Tuesday, February 26, 2008

Help required

I may have broached this before, but can someone give me a conclusive answer? It would take me a while to work it out via the net. I will print out and pin the most salient answer to my lavatory door, read it daily and remember it.

What is Great Britain?
What is United Kingdom?
Is England equal status to Wales, Scotland and Northern Ireland?
Is Ireland anywhere in the mix and at all connected?
What status does Gibraltar and those other funny outlying bits have? Do they belong to England, UK or GB?
What about the Isle of Mann and Isle of Wright? How do they fit in?

Brian or Pants, I am relying on you.

16 comments:

  1. "What is Great Britain?
    What is United Kingdom?
    Is England equal status to Wales, Scotland and Northern Ireland?
    Is Ireland anywhere in the mix and at all connected?
    What status does Gibraltar and those other funny outlying bits have? Do they belong to England, UK or GB?
    What about the Isle of Mann and Isle of Wright? How do they fit in?"

    Bloody 'ell, Andrew. That's what I call a multi-part question. However, I'm going to try and answer this in one fell swoop. Here goes:

    What is Great Britain...other than a dump? Great Britain, many centuries ago, was actually Greater Britain. The 'er' was dropped later because it was easier for the locals to say or something. Originally Britain consisted of Greater Britain (i.e. England, Scotland and Wales) and Lesser Britain, which constituted soley of Ireland.
    Eventually Ireland was split into two. Eire, to the south, which became a republic, and Northern Ireland to the north...which didn't. Ireland (neither part of it) is part of Great Britain. It is, however, part of the UK, which, incidentally, stands for the United Kingdoms...of England, Scotland and Ireland...even though Ireland isn't a kingdom. Wales isn't a kingdom either, but is part of the UK by default. Wales is actually a principality...hence the Prince of Wales.
    England and Scotland are both kingdoms...originally ruled by seperate Monarchs but now governed by the same inbred, manky-toothed German we've all come to detest.
    Northern Ireland is just a mess.
    The actual country is, of course, Great Britain itself. There are no borders, other the ones erected at various stages in our history such as Offer's Dyke and Hardian's Wall...and they don't really count any more.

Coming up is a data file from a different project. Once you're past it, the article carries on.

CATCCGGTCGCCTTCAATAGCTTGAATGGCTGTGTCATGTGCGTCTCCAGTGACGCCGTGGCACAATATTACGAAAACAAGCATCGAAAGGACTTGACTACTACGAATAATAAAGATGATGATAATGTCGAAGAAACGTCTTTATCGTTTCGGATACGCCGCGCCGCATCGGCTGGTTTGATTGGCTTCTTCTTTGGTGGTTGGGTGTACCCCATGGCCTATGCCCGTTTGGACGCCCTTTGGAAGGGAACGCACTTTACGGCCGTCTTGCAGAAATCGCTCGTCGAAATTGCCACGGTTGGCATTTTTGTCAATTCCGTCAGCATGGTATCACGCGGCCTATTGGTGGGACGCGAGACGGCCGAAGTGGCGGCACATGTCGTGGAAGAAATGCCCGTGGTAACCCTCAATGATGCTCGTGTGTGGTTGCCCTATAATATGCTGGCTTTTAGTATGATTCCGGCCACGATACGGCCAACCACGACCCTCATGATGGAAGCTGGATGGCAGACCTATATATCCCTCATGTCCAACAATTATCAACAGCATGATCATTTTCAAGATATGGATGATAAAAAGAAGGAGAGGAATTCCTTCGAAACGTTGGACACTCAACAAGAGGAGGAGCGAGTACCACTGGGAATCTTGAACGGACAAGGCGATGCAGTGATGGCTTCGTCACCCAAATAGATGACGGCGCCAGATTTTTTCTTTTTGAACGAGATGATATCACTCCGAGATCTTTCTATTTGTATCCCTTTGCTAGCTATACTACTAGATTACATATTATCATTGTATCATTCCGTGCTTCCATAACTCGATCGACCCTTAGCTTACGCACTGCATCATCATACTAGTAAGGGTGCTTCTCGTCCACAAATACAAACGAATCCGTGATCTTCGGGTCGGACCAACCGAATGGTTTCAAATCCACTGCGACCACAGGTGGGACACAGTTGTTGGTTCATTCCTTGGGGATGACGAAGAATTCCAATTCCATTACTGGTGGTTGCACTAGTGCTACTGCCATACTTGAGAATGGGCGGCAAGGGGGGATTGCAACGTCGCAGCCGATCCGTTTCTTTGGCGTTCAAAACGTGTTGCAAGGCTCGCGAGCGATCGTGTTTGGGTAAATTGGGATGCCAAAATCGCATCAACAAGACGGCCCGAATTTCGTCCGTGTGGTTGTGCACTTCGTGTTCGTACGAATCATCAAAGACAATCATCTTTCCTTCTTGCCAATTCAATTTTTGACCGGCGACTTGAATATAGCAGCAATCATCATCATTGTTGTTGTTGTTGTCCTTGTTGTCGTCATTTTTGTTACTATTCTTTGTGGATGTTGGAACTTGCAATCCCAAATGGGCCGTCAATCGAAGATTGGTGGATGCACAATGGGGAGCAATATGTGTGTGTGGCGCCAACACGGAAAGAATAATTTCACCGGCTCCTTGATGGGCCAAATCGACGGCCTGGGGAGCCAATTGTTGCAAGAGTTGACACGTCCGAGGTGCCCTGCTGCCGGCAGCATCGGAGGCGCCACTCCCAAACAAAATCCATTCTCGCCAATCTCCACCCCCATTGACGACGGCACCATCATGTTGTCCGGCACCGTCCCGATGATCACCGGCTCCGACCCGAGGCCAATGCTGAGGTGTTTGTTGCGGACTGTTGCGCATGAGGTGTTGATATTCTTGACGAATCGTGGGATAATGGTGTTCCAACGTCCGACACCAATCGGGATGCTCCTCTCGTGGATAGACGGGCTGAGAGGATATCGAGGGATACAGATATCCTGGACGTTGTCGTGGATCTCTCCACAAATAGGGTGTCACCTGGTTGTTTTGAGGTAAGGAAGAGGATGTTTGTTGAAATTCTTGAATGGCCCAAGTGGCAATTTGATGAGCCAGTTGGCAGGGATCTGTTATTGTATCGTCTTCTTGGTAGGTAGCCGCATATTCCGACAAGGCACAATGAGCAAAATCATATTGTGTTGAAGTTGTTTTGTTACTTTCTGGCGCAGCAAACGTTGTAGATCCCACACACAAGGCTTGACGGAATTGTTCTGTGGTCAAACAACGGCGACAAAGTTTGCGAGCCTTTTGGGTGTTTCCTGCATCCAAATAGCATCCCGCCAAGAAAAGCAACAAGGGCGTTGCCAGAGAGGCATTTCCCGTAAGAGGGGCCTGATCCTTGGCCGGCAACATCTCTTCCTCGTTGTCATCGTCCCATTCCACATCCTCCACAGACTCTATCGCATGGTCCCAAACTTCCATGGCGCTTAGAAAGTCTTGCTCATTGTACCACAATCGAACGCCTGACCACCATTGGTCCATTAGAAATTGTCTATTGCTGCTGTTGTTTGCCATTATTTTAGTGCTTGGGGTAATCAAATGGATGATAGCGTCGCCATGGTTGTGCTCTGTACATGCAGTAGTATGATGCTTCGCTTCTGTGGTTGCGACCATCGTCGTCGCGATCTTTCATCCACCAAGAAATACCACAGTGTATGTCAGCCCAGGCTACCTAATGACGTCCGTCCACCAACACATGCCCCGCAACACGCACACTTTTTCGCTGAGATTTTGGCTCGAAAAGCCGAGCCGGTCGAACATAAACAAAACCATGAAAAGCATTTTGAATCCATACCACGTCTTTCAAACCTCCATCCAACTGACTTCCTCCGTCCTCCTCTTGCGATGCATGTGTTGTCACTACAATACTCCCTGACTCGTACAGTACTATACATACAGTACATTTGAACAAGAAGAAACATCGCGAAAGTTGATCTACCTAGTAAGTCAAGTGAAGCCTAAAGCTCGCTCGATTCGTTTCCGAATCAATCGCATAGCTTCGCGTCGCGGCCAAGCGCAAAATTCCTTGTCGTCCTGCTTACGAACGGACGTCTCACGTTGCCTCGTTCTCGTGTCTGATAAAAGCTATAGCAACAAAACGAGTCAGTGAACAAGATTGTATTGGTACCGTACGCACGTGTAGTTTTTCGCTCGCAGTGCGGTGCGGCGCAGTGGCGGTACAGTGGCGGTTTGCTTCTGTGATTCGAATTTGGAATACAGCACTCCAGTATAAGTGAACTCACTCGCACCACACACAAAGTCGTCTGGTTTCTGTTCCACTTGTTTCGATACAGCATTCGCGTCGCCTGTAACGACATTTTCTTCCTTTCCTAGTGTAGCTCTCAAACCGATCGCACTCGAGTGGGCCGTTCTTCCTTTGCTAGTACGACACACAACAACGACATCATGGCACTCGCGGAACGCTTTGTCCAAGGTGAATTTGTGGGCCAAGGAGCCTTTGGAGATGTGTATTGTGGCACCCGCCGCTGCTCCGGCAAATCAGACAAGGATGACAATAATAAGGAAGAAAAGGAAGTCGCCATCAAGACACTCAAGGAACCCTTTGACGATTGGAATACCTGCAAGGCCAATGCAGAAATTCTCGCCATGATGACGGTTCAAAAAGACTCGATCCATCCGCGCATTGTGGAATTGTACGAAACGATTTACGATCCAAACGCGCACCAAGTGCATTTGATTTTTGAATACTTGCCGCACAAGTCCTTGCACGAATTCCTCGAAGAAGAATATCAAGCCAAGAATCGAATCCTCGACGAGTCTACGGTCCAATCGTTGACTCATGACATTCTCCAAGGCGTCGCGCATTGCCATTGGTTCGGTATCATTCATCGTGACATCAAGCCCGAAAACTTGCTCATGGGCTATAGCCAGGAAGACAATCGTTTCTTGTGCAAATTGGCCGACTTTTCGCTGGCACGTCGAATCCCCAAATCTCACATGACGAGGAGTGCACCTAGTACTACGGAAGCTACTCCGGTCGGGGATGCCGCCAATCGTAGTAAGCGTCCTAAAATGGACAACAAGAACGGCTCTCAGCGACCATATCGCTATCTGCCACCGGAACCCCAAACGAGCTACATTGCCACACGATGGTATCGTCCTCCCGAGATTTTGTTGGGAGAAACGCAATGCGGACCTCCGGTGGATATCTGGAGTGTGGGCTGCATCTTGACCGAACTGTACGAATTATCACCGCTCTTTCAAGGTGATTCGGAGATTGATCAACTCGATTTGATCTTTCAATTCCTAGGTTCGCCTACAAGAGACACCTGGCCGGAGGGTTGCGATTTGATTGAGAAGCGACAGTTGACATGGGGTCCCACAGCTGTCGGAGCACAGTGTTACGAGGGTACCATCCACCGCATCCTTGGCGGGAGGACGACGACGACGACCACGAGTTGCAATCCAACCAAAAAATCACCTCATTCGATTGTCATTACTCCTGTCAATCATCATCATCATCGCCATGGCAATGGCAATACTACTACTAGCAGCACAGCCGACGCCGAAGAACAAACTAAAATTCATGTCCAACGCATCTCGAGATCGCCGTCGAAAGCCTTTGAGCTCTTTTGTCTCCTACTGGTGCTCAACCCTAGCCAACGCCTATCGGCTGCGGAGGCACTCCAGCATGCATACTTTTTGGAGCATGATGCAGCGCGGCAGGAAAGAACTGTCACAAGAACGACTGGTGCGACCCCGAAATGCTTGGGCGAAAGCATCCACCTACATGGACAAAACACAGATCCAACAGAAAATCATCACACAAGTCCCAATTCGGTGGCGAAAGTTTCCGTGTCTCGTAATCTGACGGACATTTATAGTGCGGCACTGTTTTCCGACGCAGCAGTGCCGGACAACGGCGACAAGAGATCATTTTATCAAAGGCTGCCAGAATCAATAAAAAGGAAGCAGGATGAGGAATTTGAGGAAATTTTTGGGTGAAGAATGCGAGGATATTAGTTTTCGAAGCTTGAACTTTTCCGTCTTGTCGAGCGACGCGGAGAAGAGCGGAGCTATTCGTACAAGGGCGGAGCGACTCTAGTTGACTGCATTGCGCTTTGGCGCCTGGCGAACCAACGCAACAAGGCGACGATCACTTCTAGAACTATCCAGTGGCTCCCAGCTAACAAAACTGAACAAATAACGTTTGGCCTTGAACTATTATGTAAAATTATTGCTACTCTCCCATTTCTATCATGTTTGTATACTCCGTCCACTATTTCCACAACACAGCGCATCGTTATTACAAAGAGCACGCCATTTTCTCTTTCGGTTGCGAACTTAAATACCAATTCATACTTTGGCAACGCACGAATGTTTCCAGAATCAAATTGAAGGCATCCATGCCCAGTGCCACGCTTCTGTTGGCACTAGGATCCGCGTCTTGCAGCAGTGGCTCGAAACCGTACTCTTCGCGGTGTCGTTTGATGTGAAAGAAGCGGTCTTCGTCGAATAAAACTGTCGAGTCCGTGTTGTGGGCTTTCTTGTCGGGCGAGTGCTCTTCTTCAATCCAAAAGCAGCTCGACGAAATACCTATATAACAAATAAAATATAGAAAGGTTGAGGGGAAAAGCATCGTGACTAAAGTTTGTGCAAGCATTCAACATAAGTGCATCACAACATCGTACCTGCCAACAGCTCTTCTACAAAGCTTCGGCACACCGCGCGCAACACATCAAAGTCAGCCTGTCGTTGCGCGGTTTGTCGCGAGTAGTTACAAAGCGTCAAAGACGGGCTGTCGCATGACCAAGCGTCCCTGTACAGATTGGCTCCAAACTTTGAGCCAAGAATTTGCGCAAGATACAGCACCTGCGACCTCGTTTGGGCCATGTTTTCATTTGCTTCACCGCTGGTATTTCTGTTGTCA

The Isle of Man (spelt with just the one 'n') is a bit odd. It lies off the Lancashire coast (in fact we can see it from our house on a clear day...and so long as I'm sat on the chimney pot) but it has an independent parliament (something to do with the Norse one and a half thousand years ago) and a big wheel that doesn't work.
    The Isle of Wight (spelt without the 'r') I haven't got a clue about. There's somewhere in the region of two and a half thousand islands round the coast of Britain, all of which go to make up the British Isles. Jersey's my favourite, 'cos it's British and lies off the coast of France...almost as impressive as the Falklands, which are also British, are famous for the sheep and sod all else, and lie off the coast of Argentina.
    The Rock of Gibralta is British territory too. It's got the red telephone boxes and royal mail service to prove it...which is more than Britain has nowadays.
    The biggest problem with understanding how Britain fits together is trying to untangle the thousands of years of beurocratic nonsense that have created this mess. Even Billy Connelly when he did his 'Tour of Britain' got it wrong and went to Ireland.
    And you Australians wonder why we're all full of crap over here?

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  2. Wow!!!! I think I'm smarter.....

    I hope you're not going to ask us questions after this.

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  3. Well there's some stuff I never knew before.

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  4. Thank you Brian. Most indebted. Can you just clarify this for me?